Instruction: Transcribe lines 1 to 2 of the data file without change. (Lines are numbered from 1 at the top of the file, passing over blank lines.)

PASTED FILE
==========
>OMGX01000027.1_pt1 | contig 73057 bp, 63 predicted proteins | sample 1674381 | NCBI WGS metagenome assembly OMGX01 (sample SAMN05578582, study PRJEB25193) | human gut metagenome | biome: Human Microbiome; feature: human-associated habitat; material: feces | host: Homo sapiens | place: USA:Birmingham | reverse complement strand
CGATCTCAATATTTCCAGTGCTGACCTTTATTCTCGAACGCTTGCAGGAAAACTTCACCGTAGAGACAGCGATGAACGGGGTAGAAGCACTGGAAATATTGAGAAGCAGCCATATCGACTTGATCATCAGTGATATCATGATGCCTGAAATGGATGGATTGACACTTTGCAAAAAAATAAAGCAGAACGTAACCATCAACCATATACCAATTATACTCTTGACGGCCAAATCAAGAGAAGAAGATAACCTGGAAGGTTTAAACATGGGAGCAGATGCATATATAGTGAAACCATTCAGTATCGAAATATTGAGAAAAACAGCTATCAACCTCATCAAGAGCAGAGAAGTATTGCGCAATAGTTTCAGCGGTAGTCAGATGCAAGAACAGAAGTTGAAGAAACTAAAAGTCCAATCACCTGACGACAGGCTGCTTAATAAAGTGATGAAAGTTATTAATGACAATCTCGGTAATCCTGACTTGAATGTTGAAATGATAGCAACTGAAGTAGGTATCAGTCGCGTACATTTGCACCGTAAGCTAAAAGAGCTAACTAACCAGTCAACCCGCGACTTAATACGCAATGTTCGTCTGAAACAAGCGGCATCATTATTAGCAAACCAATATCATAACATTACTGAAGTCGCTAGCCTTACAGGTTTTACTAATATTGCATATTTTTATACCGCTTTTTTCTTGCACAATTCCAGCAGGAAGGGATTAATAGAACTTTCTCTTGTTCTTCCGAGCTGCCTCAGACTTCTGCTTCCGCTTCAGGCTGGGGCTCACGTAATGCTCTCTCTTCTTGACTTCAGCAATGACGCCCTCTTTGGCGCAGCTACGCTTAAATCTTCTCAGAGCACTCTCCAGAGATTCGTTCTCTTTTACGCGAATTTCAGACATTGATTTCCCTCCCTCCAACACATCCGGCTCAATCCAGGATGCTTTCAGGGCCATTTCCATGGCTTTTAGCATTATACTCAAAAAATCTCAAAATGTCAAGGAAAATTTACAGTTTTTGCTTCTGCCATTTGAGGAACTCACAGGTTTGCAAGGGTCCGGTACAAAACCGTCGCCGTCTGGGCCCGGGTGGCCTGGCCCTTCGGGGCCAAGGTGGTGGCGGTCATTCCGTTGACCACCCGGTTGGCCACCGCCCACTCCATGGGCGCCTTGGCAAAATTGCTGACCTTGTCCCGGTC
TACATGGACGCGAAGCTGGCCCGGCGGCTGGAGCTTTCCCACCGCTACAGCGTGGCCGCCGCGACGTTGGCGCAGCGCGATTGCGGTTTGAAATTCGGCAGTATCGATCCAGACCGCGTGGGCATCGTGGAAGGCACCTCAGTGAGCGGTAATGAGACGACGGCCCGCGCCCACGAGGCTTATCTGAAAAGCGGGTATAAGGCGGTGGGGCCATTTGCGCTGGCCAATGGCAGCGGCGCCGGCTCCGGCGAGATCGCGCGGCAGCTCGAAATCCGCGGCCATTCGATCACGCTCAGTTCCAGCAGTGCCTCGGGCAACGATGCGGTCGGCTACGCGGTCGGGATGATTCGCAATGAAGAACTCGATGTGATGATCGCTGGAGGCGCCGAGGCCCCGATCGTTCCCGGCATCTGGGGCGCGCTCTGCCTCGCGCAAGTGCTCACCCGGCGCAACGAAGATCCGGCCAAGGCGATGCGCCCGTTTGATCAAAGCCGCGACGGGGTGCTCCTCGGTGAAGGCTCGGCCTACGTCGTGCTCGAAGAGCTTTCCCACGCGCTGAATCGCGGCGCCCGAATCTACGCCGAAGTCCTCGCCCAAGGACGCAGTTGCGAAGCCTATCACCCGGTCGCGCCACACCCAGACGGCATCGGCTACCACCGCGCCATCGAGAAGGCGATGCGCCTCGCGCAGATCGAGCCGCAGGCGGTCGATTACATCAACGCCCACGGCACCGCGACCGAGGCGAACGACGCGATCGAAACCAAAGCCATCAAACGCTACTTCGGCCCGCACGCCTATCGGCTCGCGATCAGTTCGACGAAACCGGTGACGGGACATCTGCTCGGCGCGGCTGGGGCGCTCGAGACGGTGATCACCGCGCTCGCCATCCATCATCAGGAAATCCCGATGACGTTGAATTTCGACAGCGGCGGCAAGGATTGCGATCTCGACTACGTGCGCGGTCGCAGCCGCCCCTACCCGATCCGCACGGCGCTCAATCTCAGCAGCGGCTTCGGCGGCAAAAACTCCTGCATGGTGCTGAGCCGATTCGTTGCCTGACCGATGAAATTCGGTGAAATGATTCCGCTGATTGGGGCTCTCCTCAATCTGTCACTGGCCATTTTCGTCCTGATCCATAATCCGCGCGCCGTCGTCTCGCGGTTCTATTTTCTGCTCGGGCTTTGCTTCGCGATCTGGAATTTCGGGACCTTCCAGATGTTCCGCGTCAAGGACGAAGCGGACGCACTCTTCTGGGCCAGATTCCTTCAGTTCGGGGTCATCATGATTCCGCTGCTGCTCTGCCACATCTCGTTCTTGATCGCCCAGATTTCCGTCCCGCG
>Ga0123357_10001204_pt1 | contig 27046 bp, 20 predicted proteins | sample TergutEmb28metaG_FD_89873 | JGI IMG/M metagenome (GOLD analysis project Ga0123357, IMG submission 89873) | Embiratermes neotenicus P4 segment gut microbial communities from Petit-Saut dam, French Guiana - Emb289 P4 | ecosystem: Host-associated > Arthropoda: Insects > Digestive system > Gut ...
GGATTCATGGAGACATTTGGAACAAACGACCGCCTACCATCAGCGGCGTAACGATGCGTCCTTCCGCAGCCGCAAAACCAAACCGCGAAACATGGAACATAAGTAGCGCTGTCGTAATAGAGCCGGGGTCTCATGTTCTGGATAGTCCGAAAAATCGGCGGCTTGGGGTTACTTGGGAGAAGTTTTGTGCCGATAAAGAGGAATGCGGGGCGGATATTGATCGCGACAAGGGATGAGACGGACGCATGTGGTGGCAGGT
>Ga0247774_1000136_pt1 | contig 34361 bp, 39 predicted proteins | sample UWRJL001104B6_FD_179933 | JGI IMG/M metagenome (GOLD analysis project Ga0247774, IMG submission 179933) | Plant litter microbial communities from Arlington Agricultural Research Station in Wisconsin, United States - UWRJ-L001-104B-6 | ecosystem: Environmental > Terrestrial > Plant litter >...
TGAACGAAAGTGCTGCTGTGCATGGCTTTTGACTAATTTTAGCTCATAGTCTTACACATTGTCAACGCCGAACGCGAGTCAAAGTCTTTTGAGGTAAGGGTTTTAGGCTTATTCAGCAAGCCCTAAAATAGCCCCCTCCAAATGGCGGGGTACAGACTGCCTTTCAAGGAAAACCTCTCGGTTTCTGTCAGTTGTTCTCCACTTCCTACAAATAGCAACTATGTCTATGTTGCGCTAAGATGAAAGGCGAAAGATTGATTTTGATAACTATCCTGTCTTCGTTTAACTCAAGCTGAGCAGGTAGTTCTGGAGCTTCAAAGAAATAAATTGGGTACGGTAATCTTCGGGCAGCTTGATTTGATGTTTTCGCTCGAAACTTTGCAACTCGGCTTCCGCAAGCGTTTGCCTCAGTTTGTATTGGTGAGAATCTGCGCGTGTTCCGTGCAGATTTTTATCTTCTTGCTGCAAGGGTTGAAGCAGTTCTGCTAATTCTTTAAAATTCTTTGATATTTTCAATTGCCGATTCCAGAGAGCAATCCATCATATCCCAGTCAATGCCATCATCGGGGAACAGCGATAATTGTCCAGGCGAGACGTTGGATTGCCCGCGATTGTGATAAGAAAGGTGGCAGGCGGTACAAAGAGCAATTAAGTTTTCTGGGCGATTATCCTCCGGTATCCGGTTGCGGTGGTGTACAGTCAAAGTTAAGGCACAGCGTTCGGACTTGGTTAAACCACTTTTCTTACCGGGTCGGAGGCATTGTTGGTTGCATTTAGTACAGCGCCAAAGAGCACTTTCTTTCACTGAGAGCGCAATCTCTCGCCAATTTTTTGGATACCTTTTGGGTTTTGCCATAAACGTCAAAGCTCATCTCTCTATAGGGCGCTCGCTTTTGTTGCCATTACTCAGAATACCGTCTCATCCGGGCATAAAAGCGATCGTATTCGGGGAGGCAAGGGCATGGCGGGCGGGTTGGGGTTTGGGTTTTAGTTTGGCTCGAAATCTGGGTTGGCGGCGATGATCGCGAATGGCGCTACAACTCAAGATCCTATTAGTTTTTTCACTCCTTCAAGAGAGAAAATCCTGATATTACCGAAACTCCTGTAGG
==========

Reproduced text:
>OMGX01000027.1_pt1 | contig 73057 bp, 63 predicted proteins | sample 1674381 | NCBI WGS metagenome assembly OMGX01 (sample SAMN05578582, study PRJEB25193) | human gut metagenome | biome: Human Microbiome; feature: human-associated habitat; material: feces | host: Homo sapiens | place: USA:Birmingham | reverse complement strand
CGATCTCAATATTTCCAGTGCTGACCTTTATTCTCGAACGCTTGCAGGAAAACTTCACCGTAGAGACAGCGATGAACGGGGTAGAAGCACTGGAAATATTGAGAAGCAGCCATATCGACTTGATCATCAGTGATATCATGATGCCTGAAATGGATGGATTGACACTTTGCAAAAAAATAAAGCAGAACGTAACCATCAACCATATACCAATTATACTCTTGACGGCCAAATCAAGAGAAGAAGATAACCTGGAAGGTTTAAACATGGGAGCAGATGCATATATAGTGAAACCATTCAGTATCGAAATATTGAGAAAAACAGCTATCAACCTCATCAAGAGCAGAGAAGTATTGCGCAATAGTTTCAGCGGTAGTCAGATGCAAGAACAGAAGTTGAAGAAACTAAAAGTCCAATCACCTGACGACAGGCTGCTTAATAAAGTGATGAAAGTTATTAATGACAATCTCGGTAATCCTGACTTGAATGTTGAAATGATAGCAACTGAAGTAGGTATCAGTCGCGTACATTTGCACCGTAAGCTAAAAGAGCTAACTAACCAGTCAACCCGCGACTTAATACGCAATGTTCGTCTGAAACAAGCGGCATCATTATTAGCAAACCAATATCATAACATTACTGAAGTCGCTAGCCTTACAGGTTTTACTAATATTGCATATTTTTATACCGCTTTTTTCTTGCACAATTCCAGCAGGAAGGGATTAATAGAACTTTCTCTTGTTCTTCCGAGCTGCCTCAGACTTCTGCTTCCGCTTCAGGCTGGGGCTCACGTAATGCTCTCTCTTCTTGACTTCAGCAATGACGCCCTCTTTGGCGCAGCTACGCTTAAATCTTCTCAGAGCACTCTCCAGAGATTCGTTCTCTTTTACGCGAATTTCAGACATTGATTTCCCTCCCTCCAACACATCCGGCTCAATCCAGGATGCTTTCAGGGCCATTTCCATGGCTTTTAGCATTATACTCAAAAAATCTCAAAATGTCAAGGAAAATTTACAGTTTTTGCTTCTGCCATTTGAGGAACTCACAGGTTTGCAAGGGTCCGGTACAAAACCGTCGCCGTCTGGGCCCGGGTGGCCTGGCCCTTCGGGGCCAAGGTGGTGGCGGTCATTCCGTTGACCACCCGGTTGGCCACCGCCCACTCCATGGGCGCCTTGGCAAAATTGCTGACCTTGTCCCGGTC